Plastic accumulating in Mediterranean Sea, says study
Thousands of pieces of plastic are accumulating in the Mediterranean Sea, according to a study, posing a threat to the ecosystem.
The study, which has been published in the journal PLOS One by the University of Cadiz in Spain, found huge amounts of plastic, such as fragments from bags and bottles, floating on the surfaces of the sea.
The paper stated, “We identify the Mediterranean Sea as a great accumulation zone of plastic debris. For averaged plastic concentration measured into the basin, the surface load of plastic in the Mediterranean is estimated to be around one thousands tons, increasing the estimated global load of surface plastic by 7%.”
The study also notes that there are enough signs to suggest that plastic pollution could have an “extensive toxicological impacts on organisms living in the plastic accumulation regions”. This, the authors add, is resulting in a threat to the rich Mediterranean ecosystem that requires attention.
“Marine plastic pollution has spread to become a problem of planetary scale after only half a century of widespread use of plastic materials, calling for urgent management strategies to address this problem,” the authors conclude.
“Clean up activities on the shoreline could be particularly effective in the Mediterranean Sea since shore deposition of floating debris must be common in this semi-closed sea. However, as the production of plastic material will likely continue to increase in the coming decades, management strategies should be addressed at the pollution sources in order to prevent the release of plastic discards to the environment.”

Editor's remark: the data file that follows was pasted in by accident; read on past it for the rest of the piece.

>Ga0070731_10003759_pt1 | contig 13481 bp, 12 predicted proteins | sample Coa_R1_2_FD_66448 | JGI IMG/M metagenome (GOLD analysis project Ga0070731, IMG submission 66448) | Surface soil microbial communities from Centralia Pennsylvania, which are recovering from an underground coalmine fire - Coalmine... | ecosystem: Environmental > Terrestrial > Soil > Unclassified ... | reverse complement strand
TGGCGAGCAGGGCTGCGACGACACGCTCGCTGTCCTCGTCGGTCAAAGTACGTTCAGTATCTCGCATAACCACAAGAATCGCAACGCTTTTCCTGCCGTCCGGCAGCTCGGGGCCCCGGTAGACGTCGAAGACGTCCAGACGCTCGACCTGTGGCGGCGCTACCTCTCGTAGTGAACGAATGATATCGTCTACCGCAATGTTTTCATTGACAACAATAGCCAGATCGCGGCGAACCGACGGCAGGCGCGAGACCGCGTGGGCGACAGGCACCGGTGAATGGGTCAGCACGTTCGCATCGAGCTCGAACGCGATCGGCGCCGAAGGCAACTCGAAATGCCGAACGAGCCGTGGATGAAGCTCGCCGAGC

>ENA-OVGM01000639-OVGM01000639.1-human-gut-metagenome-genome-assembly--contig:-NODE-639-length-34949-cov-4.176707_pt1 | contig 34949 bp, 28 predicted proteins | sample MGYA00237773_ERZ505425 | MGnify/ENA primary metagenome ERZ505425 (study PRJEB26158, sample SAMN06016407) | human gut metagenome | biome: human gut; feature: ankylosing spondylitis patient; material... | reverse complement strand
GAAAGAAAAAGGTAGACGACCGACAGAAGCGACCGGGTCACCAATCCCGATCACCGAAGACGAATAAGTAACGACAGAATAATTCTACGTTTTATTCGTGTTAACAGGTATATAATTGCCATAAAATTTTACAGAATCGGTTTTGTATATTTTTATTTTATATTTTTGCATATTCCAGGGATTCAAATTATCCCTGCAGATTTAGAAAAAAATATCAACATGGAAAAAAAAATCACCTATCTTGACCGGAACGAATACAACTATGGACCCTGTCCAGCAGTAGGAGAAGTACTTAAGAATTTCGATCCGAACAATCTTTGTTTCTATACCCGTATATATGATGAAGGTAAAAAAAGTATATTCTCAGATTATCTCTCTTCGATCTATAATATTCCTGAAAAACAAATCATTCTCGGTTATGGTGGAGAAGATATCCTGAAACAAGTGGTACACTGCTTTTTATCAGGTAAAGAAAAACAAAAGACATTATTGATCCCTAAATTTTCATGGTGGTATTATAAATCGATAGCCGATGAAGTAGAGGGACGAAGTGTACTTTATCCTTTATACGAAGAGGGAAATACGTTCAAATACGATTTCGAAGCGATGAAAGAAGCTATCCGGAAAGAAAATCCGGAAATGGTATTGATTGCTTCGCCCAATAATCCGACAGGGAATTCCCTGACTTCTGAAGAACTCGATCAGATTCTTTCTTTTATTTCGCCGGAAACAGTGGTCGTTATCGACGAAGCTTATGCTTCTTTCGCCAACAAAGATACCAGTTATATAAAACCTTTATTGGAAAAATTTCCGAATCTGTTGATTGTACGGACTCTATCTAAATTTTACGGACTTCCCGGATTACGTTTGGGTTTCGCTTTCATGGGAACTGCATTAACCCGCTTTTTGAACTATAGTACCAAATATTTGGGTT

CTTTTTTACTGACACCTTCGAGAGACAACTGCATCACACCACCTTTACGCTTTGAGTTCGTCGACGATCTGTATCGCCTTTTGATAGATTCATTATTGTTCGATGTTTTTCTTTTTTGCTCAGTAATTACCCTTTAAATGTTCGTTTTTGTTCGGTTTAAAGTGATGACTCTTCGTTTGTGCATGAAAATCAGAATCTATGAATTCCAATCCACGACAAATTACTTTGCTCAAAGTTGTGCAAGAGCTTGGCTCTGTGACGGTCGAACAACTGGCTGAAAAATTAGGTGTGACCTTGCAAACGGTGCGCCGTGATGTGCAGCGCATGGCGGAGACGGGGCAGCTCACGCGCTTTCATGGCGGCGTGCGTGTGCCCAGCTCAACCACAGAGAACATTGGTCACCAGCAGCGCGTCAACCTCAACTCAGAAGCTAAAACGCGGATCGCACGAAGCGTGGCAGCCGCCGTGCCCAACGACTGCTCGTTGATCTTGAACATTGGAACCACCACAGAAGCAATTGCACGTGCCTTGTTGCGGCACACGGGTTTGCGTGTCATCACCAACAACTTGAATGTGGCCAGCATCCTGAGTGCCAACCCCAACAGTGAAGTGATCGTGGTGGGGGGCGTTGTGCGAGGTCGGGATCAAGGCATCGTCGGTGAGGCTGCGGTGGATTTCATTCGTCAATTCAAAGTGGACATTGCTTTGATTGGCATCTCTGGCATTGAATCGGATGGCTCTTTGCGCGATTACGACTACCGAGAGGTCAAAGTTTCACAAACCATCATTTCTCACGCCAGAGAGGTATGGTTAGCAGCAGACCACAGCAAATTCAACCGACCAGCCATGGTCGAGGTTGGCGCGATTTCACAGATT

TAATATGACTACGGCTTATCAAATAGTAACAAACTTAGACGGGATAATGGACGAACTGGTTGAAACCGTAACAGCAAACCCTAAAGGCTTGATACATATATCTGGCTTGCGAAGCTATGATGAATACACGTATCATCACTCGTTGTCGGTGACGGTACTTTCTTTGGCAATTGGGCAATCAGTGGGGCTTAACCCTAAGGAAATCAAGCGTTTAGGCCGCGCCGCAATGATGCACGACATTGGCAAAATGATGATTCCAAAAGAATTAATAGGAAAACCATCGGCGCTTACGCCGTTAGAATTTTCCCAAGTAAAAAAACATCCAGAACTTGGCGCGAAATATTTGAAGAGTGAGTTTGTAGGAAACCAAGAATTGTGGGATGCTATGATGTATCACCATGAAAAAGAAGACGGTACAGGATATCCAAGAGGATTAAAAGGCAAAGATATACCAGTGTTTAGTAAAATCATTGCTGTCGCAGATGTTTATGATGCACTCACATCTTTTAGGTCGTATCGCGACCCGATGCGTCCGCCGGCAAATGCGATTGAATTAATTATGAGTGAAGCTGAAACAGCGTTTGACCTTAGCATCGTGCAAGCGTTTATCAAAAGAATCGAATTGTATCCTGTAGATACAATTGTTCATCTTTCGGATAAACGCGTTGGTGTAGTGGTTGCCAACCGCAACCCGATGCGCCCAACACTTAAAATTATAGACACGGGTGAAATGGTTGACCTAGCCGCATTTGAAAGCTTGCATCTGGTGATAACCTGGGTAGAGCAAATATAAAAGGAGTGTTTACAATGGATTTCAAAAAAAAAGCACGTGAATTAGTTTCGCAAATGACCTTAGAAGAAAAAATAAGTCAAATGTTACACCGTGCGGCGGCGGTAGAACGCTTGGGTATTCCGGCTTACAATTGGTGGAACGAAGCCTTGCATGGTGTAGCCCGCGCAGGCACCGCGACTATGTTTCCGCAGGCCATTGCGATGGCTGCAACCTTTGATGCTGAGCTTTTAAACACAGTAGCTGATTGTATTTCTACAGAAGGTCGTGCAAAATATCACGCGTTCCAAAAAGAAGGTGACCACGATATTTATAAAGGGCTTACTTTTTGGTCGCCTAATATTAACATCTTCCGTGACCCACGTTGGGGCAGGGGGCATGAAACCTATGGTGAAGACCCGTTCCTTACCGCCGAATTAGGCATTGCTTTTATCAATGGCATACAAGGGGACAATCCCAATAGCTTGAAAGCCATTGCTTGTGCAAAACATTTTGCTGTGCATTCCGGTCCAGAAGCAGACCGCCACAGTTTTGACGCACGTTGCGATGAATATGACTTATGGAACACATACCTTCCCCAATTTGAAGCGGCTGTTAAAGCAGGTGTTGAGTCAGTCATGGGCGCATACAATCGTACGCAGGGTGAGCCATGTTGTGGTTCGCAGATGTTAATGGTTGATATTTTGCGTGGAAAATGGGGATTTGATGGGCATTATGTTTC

Several pieces of research have attempted to calculate the amount of plastic waste entering the oceans and the damage it is causing it. One such study suggested that 8 million metric tones of plastic was entering the ecosystem every year, while another indicated that there are now over 5 trillion pieces of plastic in the world’s oceans.
Plastic, and in particular tiny pieces of the material known as microplastic, can cause a huge amount of damage to the ecosystem, as animals can eat them. The toxic chemicals and additives can enter the tissue of marine animals, altering an ecosystem’s function and damaging the food chain.
Last year, two leading scientists on the issue called for urgent action to “turn off the tap” and divert plastic waste from the oceans.
Photo: epSos.de via Flickr
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